Summary: Confession of St. Peter: The Rock - Jesus - is Peter’s confession and our confession. In Christ - the Rock - our hopes and our eternity are secure.
Most our homes have a stash of pictures that catalog important events in the lives of our families. Some might have these pictures in photo albums or maybe they’re stashed in shoeboxes. Chances are that many of these pictures were taken using a Kodak camera and film. If we look on the back of these pictures, chances are that we’ll find words that say something like: “Genuine Kodak photo paper.”
Do you know what happened this past week? The news media carried a story that promises to make all our old snap shots a piece of bygone history. Kodak announced that it would stop making and selling traditional film cameras in the US, Western Europe and Australia. Why? - Because sales of digital cameras have overtaken sales of the old trusty film cameras. We are in the process of watching an era pass us by.
Who would have ever thought that Kodak would stop making film cameras? They were the premier choice for the amateur just wanting to save memories on picture. Kodak’s slogan used to be: “You just push the button – we’ll do the rest.”
This piece of news fascinated me, so I read as many stories as I could this week. One that caught my attention was about a man from Australia named Ian Bock. He remembers his first camera well. It was given to him in 1947, on his 14th birthday. Here started a life-long passion for him. He says, “I’ve still got the first photographs I took.” – Pictures of landscapes and seaside holiday snaps from another era. Mr. Bock, now 70, admitted to feeling a tinge of sadness at the news that Kodak had bowed to the digital revolution.
Eras pass. Things change. So, on what can we depend? A business news reporter told the TV audience this week that as a young boy he loved a particular type of cookie. Even as an adult, he relished that particular cookie type. Whenever he was in a store, he’d pick up a package or two to bring home and enjoy. But he can’t get them anymore. The company that sold them just stopped making them. The reporter wondered aloud during the personal story segment of his program why companies would do that.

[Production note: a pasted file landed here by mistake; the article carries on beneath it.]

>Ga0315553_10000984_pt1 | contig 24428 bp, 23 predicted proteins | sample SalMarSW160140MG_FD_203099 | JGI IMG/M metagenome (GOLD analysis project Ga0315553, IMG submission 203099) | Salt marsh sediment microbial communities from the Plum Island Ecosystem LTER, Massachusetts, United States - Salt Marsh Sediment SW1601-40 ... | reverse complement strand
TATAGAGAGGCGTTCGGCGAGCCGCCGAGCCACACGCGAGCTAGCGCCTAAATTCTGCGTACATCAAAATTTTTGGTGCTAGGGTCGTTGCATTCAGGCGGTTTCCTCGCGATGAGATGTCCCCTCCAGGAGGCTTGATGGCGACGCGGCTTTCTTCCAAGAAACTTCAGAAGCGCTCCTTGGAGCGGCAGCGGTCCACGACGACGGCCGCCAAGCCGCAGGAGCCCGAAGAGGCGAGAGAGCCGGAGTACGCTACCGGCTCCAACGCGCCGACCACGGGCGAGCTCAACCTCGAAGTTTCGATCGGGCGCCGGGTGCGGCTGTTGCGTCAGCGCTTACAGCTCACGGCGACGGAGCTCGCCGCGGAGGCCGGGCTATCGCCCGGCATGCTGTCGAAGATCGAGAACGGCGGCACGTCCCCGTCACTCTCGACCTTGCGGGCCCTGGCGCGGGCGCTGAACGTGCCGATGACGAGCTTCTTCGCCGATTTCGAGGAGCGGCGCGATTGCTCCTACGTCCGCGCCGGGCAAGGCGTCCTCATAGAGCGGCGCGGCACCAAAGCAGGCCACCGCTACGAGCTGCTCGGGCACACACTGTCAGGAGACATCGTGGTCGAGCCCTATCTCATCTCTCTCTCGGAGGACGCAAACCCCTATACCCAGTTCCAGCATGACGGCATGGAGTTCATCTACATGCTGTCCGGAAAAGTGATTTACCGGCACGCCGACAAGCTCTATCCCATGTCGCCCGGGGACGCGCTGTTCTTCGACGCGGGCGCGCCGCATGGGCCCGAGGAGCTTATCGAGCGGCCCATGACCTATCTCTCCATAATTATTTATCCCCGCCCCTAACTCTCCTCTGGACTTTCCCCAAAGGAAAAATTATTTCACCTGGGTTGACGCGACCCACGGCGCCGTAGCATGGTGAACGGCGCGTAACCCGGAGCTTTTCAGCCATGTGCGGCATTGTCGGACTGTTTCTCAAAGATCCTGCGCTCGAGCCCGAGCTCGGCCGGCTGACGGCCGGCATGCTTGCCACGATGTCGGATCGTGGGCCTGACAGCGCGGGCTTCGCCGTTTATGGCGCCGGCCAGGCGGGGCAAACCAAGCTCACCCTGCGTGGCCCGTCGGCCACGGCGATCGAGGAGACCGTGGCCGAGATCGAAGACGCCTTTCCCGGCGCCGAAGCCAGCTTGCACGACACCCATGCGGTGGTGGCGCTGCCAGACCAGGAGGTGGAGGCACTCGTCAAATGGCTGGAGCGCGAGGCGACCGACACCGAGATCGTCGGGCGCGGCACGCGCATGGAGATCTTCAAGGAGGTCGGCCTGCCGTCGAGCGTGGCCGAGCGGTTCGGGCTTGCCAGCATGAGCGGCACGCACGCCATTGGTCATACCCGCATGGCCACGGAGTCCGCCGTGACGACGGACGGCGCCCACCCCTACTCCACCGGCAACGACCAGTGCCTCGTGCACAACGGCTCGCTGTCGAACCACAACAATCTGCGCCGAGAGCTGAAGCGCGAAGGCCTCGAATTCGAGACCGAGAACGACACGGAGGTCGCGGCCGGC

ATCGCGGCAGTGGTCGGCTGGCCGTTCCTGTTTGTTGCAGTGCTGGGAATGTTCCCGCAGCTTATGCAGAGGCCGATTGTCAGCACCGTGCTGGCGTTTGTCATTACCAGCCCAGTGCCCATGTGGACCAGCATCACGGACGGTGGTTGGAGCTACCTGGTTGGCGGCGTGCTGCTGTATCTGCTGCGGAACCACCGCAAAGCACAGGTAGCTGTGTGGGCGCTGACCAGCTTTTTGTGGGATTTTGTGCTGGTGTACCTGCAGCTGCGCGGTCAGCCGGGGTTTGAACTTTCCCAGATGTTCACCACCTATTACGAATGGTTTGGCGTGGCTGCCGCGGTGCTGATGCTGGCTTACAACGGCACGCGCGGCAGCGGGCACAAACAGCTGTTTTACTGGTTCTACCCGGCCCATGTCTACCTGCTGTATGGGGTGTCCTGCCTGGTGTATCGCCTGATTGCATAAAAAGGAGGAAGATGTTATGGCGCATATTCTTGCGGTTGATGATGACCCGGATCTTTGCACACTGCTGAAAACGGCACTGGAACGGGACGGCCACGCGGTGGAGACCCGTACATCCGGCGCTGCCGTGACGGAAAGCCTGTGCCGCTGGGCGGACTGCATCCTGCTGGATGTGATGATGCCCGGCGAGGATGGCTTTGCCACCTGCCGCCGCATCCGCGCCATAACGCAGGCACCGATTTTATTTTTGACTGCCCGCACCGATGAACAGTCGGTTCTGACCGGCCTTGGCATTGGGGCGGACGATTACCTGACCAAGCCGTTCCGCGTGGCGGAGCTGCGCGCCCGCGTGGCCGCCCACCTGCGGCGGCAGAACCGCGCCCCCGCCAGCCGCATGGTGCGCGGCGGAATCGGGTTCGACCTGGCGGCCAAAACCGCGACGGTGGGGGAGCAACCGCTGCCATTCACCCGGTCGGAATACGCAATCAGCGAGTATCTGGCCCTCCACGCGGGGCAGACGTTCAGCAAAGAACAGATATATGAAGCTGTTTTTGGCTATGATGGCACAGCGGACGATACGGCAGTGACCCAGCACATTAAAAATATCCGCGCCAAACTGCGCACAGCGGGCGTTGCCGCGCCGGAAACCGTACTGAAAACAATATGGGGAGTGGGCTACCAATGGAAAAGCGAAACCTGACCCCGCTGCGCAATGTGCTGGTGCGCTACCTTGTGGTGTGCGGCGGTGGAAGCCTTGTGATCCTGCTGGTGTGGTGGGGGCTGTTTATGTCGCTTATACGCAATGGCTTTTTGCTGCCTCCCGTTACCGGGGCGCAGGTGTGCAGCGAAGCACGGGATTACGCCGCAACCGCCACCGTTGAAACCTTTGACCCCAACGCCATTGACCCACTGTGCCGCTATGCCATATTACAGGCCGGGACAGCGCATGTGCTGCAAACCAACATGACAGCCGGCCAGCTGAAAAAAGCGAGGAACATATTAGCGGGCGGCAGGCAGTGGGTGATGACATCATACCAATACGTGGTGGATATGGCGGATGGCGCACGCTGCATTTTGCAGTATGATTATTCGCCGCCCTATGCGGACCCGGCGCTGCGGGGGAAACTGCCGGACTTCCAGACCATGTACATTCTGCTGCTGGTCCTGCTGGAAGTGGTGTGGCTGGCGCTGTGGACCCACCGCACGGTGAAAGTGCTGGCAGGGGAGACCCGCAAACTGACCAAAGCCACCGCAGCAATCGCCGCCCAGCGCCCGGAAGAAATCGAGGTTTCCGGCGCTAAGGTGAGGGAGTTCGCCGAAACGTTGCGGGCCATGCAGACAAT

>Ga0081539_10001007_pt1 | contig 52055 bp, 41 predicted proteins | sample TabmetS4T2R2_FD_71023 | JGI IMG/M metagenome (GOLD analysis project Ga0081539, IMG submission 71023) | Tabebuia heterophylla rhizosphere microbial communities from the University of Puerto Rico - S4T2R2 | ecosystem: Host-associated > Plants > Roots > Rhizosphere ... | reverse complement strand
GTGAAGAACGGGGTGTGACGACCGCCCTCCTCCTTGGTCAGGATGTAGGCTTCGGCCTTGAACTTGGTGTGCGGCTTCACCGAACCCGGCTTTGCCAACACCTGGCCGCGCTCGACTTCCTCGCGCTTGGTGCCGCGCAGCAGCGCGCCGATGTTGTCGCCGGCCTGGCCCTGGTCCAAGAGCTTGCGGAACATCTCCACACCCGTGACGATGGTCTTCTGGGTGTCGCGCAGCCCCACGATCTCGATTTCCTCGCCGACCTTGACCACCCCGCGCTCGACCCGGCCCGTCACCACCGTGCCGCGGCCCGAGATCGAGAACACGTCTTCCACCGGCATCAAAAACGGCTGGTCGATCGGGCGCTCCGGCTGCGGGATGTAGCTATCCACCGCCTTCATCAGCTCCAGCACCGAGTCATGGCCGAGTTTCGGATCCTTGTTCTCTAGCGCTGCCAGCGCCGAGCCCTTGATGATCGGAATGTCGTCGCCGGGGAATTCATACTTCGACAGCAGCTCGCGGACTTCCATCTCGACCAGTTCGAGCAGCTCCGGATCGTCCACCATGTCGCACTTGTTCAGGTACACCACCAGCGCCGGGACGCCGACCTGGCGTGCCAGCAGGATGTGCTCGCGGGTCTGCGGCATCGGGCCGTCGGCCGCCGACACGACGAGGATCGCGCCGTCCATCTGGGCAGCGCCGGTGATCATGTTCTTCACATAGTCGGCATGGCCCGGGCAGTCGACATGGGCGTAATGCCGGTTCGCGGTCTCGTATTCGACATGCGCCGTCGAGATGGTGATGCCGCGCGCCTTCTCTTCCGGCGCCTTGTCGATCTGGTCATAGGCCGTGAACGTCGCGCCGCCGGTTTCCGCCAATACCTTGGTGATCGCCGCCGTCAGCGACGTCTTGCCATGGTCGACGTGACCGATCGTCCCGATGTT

One hot day, about 38 years ago, I walked into the house to get a glass of water. My intention was to quickly return to the basketball game I’d been playing with my friends – but the telephone rang. And so I picked up the phone. On the other end was my mother. She said to me, “Listen, I’m not going back to the house. I want you and your brother and sister to come with me.” I asked, “Is dad going too?” She said, “No.” I said, “Mom, I want dad to go too.” She said, “If you don’t come with me today, you will never see me again.” At that moment I felt like my whole world was turning upside down – like I was on a little raft being bounced up and down on a wild ocean. It simply had never occurred to me that mom and dad would one day not be there.
What can you hang your hat on? On what can you depend? It is important for us to know that we can truly and absolutely rely on someone or something. We need to know that there are things that we can count on. But we find our most important relationships fail us; Kodak up and quits on us; even the cookie makers quit us. On whom can we depend?
Many, many people are drifting. What used to be unquestioned truth – solid, reliable - simply is not to many, many people. Chuck Colson writes:
“There was a time when most Americans respected the Bible, and you could quote it with authority. In 1963, according to Gallup, 65% believed the Bible literally; today the number is only 32%. There was a time when most Americans were familiar with biblical doctrine. You could say, ‘Believe in Jesus,’ and at least they knew what you meant. But today most would be mystified. Newsweek tells of a child who saw a crucifix and asked, ‘Mommy, what’s that man doing?’ There was a time when most Americans accepted absolute standards. They might disagree on what those absolutes were, but they knew that some things are really right or wrong. Today 70% reject moral absolutes.” (Chuck Colson, Christianity Today, November 9, 1992, p. 112. From SermonIllustrations.com)
But there is a message of peace and comfort that is a sure thing, beloved. If you are just plain tired of hoping against hope that you won’t be let down again, that your hopes won’t be dashed, then the message from today’s Gospel Lesson is for you. Let’s read it together: [read Gospel Lesson here]